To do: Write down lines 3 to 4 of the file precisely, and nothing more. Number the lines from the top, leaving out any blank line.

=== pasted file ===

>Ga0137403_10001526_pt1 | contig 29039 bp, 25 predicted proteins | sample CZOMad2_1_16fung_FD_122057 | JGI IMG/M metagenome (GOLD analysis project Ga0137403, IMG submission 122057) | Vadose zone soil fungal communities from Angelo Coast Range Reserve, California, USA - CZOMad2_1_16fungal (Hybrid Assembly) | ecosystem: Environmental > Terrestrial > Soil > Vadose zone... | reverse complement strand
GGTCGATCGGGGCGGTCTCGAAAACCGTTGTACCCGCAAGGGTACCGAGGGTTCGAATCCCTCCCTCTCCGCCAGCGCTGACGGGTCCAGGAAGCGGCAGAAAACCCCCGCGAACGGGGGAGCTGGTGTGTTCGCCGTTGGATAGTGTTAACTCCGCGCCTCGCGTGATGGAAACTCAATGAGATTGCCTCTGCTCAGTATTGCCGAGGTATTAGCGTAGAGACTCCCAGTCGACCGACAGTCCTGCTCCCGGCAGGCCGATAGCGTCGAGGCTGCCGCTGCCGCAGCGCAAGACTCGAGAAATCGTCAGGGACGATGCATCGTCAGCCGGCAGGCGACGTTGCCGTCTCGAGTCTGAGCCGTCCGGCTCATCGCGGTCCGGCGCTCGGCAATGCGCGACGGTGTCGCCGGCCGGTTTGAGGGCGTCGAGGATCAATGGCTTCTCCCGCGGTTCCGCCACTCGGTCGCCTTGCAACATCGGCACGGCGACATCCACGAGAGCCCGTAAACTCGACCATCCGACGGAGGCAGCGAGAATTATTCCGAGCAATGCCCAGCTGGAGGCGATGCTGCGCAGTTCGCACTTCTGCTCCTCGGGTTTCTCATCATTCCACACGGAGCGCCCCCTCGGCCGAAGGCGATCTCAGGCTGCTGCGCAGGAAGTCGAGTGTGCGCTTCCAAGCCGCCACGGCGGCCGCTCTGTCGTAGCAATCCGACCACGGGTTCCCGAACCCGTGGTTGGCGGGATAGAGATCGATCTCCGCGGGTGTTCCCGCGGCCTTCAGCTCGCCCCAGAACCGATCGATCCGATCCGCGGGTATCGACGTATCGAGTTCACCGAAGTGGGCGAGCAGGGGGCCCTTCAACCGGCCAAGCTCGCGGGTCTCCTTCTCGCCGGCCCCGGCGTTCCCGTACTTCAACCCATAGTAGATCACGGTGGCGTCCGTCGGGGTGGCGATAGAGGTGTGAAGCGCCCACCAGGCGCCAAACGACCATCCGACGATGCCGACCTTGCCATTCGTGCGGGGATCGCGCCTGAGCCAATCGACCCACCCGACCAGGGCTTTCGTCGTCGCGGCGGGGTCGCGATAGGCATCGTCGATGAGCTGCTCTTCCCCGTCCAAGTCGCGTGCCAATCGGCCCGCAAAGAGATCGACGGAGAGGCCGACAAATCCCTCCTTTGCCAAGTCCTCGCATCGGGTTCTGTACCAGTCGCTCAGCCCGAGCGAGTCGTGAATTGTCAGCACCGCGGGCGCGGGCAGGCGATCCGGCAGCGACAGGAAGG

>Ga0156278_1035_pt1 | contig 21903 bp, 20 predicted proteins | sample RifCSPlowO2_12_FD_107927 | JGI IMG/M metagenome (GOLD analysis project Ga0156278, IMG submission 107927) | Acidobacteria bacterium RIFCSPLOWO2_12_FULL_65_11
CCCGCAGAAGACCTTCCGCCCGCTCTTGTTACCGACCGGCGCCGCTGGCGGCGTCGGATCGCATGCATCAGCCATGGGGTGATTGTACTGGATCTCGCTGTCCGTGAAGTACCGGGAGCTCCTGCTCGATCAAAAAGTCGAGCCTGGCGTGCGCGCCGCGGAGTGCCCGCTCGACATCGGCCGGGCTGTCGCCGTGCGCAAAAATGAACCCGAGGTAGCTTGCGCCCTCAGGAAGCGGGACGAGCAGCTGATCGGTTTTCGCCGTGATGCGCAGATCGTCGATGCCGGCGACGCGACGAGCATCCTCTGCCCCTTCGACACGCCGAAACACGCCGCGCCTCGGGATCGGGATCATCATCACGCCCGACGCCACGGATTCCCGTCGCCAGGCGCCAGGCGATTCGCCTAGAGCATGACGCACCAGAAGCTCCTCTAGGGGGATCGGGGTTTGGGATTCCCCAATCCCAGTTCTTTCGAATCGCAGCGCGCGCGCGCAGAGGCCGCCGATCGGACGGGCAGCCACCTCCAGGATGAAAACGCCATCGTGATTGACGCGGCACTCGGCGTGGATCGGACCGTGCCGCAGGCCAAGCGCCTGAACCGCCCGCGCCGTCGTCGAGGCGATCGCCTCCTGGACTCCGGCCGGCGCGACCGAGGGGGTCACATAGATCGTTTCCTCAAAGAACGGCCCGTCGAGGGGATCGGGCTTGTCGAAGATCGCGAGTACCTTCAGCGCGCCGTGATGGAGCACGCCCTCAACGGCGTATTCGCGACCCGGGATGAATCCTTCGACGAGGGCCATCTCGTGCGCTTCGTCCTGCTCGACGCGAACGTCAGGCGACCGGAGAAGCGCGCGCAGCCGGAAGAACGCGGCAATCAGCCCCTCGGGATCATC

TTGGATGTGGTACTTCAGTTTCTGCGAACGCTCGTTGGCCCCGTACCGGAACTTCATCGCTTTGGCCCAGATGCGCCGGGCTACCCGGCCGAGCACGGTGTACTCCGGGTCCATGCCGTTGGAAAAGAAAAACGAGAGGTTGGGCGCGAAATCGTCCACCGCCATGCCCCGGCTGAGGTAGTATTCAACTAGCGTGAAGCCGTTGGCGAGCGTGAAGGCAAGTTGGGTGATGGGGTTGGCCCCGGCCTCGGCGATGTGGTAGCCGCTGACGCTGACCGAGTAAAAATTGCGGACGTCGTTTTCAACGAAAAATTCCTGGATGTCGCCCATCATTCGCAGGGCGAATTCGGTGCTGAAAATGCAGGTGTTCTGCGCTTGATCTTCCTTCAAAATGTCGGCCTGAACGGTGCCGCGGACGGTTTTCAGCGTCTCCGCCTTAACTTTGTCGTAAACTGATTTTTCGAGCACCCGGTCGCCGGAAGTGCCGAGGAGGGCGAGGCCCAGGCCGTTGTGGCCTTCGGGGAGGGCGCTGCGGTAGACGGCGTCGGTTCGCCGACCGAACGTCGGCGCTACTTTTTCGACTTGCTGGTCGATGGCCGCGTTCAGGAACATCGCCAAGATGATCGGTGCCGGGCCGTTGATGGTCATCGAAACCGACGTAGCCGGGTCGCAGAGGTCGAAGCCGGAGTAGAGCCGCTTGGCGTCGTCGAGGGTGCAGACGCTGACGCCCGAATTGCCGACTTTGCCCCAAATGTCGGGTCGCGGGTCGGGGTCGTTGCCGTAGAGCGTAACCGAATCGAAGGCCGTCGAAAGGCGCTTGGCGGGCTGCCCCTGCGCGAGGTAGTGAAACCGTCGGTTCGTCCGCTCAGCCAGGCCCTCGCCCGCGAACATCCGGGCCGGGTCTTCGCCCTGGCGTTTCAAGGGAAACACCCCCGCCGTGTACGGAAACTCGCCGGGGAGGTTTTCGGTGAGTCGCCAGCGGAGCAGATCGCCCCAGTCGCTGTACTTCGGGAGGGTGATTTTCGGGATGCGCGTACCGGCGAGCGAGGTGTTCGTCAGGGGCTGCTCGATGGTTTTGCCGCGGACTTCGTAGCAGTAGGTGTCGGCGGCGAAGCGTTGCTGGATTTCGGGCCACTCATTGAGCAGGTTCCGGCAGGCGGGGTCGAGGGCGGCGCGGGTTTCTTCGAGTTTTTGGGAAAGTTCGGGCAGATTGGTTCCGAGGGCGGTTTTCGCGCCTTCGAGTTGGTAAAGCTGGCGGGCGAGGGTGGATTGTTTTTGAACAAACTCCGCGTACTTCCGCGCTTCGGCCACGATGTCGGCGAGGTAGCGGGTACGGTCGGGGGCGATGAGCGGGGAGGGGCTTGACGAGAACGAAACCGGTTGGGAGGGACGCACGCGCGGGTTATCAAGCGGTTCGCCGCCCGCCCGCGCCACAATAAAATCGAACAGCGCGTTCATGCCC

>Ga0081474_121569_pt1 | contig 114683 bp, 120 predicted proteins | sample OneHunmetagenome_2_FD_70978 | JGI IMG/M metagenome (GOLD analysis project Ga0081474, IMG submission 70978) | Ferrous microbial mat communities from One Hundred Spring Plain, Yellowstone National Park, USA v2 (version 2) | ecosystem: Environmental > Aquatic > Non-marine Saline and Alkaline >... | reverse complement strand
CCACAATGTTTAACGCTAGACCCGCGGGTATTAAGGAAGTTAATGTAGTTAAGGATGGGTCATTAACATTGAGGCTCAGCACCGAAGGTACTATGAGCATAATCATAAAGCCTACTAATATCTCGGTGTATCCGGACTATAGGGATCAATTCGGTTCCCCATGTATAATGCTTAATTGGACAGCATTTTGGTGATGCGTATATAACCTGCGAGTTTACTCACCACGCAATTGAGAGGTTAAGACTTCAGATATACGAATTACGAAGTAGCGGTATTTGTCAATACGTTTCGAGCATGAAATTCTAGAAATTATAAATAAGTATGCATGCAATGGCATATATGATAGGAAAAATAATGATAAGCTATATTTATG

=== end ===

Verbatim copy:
>Ga0156278_1035_pt1 | contig 21903 bp, 20 predicted proteins | sample RifCSPlowO2_12_FD_107927 | JGI IMG/M metagenome (GOLD analysis project Ga0156278, IMG submission 107927) | Acidobacteria bacterium RIFCSPLOWO2_12_FULL_65_11
CCCGCAGAAGACCTTCCGCCCGCTCTTGTTACCGACCGGCGCCGCTGGCGGCGTCGGATCGCATGCATCAGCCATGGGGTGATTGTACTGGATCTCGCTGTCCGTGAAGTACCGGGAGCTCCTGCTCGATCAAAAAGTCGAGCCTGGCGTGCGCGCCGCGGAGTGCCCGCTCGACATCGGCCGGGCTGTCGCCGTGCGCAAAAATGAACCCGAGGTAGCTTGCGCCCTCAGGAAGCGGGACGAGCAGCTGATCGGTTTTCGCCGTGATGCGCAGATCGTCGATGCCGGCGACGCGACGAGCATCCTCTGCCCCTTCGACACGCCGAAACACGCCGCGCCTCGGGATCGGGATCATCATCACGCCCGACGCCACGGATTCCCGTCGCCAGGCGCCAGGCGATTCGCCTAGAGCATGACGCACCAGAAGCTCCTCTAGGGGGATCGGGGTTTGGGATTCCCCAATCCCAGTTCTTTCGAATCGCAGCGCGCGCGCGCAGAGGCCGCCGATCGGACGGGCAGCCACCTCCAGGATGAAAACGCCATCGTGATTGACGCGGCACTCGGCGTGGATCGGACCGTGCCGCAGGCCAAGCGCCTGAACCGCCCGCGCCGTCGTCGAGGCGATCGCCTCCTGGACTCCGGCCGGCGCGACCGAGGGGGTCACATAGATCGTTTCCTCAAAGAACGGCCCGTCGAGGGGATCGGGCTTGTCGAAGATCGCGAGTACCTTCAGCGCGCCGTGATGGAGCACGCCCTCAACGGCGTATTCGCGACCCGGGATGAATCCTTCGACGAGGGCCATCTCGTGCGCTTCGTCCTGCTCGACGCGAACGTCAGGCGACCGGAGAAGCGCGCGCAGCCGGAAGAACGCGGCAATCAGCCCCTCGGGATCATC